Phytochemical Diversity and Redundancy in Ecological Interactions

  • John T. Romeo
  • James A. Saunders
  • Pedro Barbosa

Part of the Recent Advances in Phytochemistry book series (RAPT, volume 30)

Table of contents

  1. Front Matter
    Pages i-viii
  2. May R. Berenbaum, Arthur R. Zangerl
    Pages 1-24
  3. Malcolm R. Siegel, Lowell P. Bush
    Pages 81-119
  4. Murray B. Isman, Hideyuki Matsuura, Shawna MacKinnon, Tony Durst, G. H. Neil Towers, John T. Arnason
    Pages 155-178
  5. C. Peter Constabel, Daniel R. Bergey, Clarence A. Ryan
    Pages 231-252
  6. Scott Uknes, Shericca Morris, Bernard Vernooij, John Ryals
    Pages 253-263
  7. Bruce B. Jarvis, J. David Miller
    Pages 265-293
  8. Richard D. Firn, Clive G. Jones
    Pages 295-312
  9. Back Matter
    Pages 313-319

About this book


Diversity within and among living organisms is both a biological impera­ tive and a biological conundrum. Phenotypic and genotypic diversity is the critical currency ofecological interactions and the evolution of life. Thus, it is not unexpected to find vast phytochemical diversity among plants. However, among the most compelling questions which arise among those interested in ecological phytochemistry is the extent, nature, and reasons for the diversity of chemieals in plants. The idea that natural products (secondary metabolites) are accidents of metabolism and have no biological function is an old one which has resurfaced recently under a new term "redundancy. " Redundancy in the broader sense can be viewed as duplication of effort. The co-occurrence of several classes of phytochemieals in a given plant may be redundancy. Is there unnecessary duplication of chemical defense systems and ifso, why? What selective forces have produced this result? On the other hand, why does the same compound often have multiple functions? At a symposium of the Phytochemical Society of North America held in August 1995, in Sault Ste. Marie, Ontario, Canada, the topic "Phytochernical Redundancy in Ecological Interactions" was discussed. The chapters in this volume are based on that symposium. They both stimulate thought and provide some working hypotheses for future research. It is being increasingly recognized that functional diversity and multiplicity of function of natural products is the norm rather than the exception.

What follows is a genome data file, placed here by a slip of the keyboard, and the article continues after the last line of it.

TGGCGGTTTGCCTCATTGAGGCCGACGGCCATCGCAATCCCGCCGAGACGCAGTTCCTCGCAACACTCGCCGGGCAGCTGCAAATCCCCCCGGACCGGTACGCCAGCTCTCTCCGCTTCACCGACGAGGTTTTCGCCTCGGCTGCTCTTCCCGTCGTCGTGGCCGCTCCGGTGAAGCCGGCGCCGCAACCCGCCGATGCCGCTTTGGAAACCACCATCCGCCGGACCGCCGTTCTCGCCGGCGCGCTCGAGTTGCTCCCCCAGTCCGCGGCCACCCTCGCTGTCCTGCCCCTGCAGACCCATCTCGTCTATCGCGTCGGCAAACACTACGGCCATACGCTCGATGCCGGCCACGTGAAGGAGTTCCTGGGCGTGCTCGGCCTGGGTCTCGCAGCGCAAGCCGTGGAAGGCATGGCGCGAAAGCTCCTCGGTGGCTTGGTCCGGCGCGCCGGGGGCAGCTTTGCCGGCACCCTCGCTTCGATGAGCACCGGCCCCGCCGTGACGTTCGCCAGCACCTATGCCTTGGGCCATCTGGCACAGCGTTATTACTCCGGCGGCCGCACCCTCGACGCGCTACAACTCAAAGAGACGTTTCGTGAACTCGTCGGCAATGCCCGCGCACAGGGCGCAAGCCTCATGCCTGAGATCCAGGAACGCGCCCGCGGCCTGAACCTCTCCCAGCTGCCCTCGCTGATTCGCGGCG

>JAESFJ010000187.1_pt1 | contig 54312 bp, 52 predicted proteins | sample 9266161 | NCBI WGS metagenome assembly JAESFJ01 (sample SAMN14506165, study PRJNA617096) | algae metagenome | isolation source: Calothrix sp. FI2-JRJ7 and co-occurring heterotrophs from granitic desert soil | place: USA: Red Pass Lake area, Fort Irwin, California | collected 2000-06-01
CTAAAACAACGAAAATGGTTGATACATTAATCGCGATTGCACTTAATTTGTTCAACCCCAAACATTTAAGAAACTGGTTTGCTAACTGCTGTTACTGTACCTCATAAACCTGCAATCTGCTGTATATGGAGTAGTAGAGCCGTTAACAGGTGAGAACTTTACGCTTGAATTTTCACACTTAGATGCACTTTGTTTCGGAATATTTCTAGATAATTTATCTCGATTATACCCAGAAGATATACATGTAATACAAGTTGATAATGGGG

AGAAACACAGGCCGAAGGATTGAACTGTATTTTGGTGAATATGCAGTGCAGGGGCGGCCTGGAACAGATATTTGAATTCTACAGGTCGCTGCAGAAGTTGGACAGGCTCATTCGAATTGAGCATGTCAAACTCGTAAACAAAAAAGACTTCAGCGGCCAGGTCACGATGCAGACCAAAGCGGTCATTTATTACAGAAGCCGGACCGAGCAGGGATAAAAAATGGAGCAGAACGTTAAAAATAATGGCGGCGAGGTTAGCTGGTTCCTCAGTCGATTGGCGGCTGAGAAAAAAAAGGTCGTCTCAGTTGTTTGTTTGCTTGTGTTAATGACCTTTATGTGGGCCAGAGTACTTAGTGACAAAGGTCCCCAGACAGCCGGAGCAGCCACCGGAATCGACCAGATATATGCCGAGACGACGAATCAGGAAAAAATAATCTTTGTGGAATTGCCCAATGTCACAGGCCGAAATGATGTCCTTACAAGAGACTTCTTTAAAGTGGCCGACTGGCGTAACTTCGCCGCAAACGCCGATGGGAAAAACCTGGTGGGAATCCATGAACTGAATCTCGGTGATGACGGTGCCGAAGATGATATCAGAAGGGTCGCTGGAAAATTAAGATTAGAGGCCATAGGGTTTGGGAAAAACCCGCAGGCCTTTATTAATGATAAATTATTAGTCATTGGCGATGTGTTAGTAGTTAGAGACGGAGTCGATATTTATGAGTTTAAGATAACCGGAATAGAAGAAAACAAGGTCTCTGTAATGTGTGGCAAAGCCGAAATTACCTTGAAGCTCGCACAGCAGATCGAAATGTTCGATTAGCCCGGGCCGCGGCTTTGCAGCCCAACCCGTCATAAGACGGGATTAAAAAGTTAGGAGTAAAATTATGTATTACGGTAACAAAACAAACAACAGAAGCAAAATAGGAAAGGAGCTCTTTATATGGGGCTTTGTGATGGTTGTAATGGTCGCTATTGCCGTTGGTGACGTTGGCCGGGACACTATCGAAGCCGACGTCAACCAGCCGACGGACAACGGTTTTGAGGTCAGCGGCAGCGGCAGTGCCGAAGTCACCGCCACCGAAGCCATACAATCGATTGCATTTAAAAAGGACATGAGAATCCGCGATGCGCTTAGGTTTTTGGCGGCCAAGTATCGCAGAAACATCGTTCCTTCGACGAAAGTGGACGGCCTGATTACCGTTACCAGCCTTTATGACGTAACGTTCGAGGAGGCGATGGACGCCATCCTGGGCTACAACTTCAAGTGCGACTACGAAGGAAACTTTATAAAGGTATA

Pathogen Phytochemie Tree bush metabolism natural product

Editors and affiliations

  • John T. Romeo
    • 1
  • James A. Saunders
    • 2
  • Pedro Barbosa
    • 3
  1. 1.University of South FloridaTampaUSA
  2. 2.USDABeltsvilleUSA
  3. 3.University of MarylandCollege ParkUSA

Bibliographic information